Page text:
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The Foundation of Waipu, New Zealand


The journeys of Norman McLeod and his followers, 1817-54

Check out the Waipu Museum Web Site

The story begins with Norman McLeod, born in 1780 at Stoer Point, Assynt Parish, Sutherlandshire in the Highlands of Scotland. As a young man he underwent a religious conversion and determined to become a minister of the established Church of Scotland. After studying for the ministry at the University of Edinburgh, he became disillusioned with his instructors and broke off his studies. He returned to the Highlands to earn his living as a teacher. He taught in his home parish and in Ullapool in Ross-shire. In each parish, he began to preach and criticise the incumbent ministers for their hypocrisy and immorality, drawing crowds of parishioners away from the established Church. He was removed from both of his teaching positions.

After fishing for two years out of Wick in Caithness, he emigrated in 1818 to Pictoa, Nova Scotia, on the Frances Aini. While traversing the Atlantic Ocean, the ship sprang a leak. The Captain was about to turn back towards Ireland when McLeod calculated that they were closer to Nova Scotia than Great Britain. The ship carried on under McLeod’s direction and made a safe landfall.

In Pictou McLeod once again drew large crowds with his preaching. He made many enemies by criticising the ungodly ways of the townspeople. He decided to move to Ohio whence he had been invited by a group of Highlanders. Along with his kinfolk and converts he built a ship, named the Ark, and set out. A storm blew the Ark into St Ann’s harbour, Cape Breton Island. The travellers, impressed with the bounteous fishing and the providence which had brought them there, decided to stay.

After many successful years in St Ann’s, during which the community prospered, potato blight and wheat rust attacked the crops of Cape Breton in 1847. People were reduced to starvation. Late in 1848, McLeod received a letter from his son Donald who had emigrated to Australia. The letter spoke in glowing terms of the climate and conditions of that continent. The people of St Ann’s decided to build a ship so that they could move there. As more and more people became interested in emigrating, a second ship was built by the brothers Duncan and Murdoch McKenzie from the neighbouring community of Bad-deck. The ship from St Aim’s was called the Margaret after McLeod’s youngest daughter. The McKenzies’ ship was named the Highland Lass.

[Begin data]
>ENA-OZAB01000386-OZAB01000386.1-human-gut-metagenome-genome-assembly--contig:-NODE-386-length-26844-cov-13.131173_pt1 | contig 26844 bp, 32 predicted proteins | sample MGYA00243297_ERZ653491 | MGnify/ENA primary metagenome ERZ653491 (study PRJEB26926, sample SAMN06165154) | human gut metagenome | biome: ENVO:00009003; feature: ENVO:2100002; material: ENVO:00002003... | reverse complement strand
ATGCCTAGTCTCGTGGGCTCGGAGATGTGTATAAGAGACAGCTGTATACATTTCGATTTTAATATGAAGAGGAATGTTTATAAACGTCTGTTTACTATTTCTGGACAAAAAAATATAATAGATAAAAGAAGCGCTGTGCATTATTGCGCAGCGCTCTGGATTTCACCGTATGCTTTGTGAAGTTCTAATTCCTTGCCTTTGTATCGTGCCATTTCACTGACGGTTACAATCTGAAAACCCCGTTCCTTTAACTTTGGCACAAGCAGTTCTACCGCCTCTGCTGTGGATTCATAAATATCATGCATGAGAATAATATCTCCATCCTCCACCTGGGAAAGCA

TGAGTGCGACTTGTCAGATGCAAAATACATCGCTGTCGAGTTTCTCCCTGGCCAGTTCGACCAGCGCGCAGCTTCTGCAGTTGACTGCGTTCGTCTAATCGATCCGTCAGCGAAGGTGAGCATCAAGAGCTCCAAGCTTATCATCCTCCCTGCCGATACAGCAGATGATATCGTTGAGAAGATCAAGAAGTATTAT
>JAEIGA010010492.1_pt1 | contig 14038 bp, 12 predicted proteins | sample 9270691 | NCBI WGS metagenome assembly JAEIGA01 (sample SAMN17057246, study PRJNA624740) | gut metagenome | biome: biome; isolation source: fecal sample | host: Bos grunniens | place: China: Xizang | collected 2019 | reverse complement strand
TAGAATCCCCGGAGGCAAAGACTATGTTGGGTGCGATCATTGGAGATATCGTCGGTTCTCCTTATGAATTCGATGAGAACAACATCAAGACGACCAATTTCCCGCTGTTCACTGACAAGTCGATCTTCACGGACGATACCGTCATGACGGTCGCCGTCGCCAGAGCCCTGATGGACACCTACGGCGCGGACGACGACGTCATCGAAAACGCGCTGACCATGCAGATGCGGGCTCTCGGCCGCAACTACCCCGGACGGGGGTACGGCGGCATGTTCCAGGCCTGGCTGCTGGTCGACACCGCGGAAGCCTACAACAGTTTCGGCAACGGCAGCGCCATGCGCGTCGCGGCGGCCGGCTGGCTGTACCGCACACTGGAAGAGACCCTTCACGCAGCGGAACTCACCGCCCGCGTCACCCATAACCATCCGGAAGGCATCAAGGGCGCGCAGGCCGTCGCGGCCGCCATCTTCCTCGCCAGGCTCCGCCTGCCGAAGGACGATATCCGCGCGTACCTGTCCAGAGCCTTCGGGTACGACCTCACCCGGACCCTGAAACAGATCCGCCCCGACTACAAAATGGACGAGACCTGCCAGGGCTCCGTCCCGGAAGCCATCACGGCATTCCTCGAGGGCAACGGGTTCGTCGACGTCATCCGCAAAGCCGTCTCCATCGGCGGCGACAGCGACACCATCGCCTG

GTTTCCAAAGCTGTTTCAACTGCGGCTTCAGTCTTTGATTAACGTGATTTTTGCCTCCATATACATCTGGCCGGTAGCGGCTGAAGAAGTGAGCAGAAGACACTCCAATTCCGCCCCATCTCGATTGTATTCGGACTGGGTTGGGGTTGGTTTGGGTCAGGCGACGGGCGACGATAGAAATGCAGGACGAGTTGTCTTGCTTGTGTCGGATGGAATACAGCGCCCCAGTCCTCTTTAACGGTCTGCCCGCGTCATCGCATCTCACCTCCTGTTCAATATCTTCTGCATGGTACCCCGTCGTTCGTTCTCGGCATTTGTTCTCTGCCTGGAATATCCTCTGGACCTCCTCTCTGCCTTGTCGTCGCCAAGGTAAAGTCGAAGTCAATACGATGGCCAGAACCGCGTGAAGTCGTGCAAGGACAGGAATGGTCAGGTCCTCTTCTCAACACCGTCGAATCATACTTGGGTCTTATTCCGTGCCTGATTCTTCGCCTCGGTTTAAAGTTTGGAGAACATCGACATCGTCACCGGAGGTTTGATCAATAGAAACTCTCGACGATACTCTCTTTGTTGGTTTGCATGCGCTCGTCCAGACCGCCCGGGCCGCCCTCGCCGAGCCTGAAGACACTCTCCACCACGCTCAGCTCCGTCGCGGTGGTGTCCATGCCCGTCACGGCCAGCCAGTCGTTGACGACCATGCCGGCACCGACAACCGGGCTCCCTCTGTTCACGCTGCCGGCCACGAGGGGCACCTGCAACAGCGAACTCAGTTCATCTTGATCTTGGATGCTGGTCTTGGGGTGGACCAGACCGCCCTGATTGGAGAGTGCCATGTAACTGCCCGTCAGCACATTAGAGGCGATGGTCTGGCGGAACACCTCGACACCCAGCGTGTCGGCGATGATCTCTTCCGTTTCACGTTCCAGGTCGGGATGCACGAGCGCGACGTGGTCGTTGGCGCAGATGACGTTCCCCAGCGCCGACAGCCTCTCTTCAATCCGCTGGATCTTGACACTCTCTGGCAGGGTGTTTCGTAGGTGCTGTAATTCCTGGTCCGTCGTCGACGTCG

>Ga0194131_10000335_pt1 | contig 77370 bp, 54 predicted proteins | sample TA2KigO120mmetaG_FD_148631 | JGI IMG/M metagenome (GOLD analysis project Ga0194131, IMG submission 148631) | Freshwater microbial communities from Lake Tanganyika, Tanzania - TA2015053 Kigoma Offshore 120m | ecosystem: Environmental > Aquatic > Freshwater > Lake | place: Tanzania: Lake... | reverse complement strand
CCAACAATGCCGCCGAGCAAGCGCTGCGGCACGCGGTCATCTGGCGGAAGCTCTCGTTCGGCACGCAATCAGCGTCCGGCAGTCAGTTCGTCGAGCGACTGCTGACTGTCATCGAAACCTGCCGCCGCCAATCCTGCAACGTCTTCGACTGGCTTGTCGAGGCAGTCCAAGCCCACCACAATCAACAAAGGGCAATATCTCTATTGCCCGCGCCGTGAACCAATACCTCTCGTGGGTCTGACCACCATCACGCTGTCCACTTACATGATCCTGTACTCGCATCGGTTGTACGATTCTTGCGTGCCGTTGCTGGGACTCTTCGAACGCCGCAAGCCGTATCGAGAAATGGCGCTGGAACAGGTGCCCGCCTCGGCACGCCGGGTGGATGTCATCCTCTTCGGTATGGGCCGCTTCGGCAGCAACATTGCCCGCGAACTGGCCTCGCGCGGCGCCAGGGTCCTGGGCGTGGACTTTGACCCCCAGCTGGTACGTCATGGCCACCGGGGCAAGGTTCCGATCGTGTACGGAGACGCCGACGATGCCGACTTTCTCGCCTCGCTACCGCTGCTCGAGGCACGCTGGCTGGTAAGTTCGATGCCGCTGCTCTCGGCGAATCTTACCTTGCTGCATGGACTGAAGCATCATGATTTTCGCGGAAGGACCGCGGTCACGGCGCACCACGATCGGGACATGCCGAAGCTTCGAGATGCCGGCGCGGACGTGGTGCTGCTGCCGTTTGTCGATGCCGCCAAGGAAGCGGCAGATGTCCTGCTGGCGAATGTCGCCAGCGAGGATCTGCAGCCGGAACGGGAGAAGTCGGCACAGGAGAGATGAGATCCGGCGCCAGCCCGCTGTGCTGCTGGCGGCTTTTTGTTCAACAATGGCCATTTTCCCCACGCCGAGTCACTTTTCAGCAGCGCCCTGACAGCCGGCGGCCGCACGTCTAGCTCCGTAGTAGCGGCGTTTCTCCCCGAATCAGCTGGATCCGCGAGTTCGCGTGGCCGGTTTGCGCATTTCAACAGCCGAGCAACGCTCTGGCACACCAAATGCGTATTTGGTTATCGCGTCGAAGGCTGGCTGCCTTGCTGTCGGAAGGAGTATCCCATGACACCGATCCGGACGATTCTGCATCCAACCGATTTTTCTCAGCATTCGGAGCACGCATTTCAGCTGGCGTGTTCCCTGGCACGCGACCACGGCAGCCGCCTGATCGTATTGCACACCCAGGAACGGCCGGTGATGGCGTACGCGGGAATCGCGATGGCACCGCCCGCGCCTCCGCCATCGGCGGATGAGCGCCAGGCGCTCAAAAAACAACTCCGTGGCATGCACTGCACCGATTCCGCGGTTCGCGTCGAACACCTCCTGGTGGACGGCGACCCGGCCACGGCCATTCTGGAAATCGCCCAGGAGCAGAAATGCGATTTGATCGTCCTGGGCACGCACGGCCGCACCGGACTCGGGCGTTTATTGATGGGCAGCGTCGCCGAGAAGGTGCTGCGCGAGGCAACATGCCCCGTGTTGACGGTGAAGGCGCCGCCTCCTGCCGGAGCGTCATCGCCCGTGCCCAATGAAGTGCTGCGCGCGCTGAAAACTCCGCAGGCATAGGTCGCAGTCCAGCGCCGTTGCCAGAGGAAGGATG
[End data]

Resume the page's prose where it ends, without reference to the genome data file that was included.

In 1851 the Margaret sailed from Cape Breton. She was followed six months later by the Highland Lass. The ships, carrying 300 migrants in all, arrived in Australia at the height of the Victoria gold rush. The emigrants found that good coastal land was available only at exorbitant prices. After a number of their group, including three of Norman McLeod’s sons, died in a typhoid epidemic, it was decided that they should leave Australia and try to obtain land in New Zealand.

The first group of Nova Scotians arrived in Auckland in September 1853. They immediately petitioned the government for a block of land on which they could settle together. Four ships followed from Nova Scotia, the Gertrude in 1856, the Spray in 1857, the Breadalbane in1858, and the Elten Lewis in 1858. In addition, eight families came directly from Scotland to join relatives from Cape Breton. In all more than 800 people took part in the migration. While most settled at Waipu, others formed sister settlements at Whangarei Heads, Leigh, Okaihau and the valleys north of Whangarei - Kamo, Whau Whau, Hukeranui and 1-Tikurangi - linking the far north in a web of kinship and community.

Reference:  Molloy, Maureen, 1991, "Those Who Speak to the Heart - The Nova Scotian Scots At Waipu 1854-1920" Dunmore Press Ltd, New Zealand. (ISBN 086469 130 0) and thanks to Dell Purdie for hunting this out for us.

Mural on the Butchers Shop in Waipu
Mural on the Butchers Shop in Waipu


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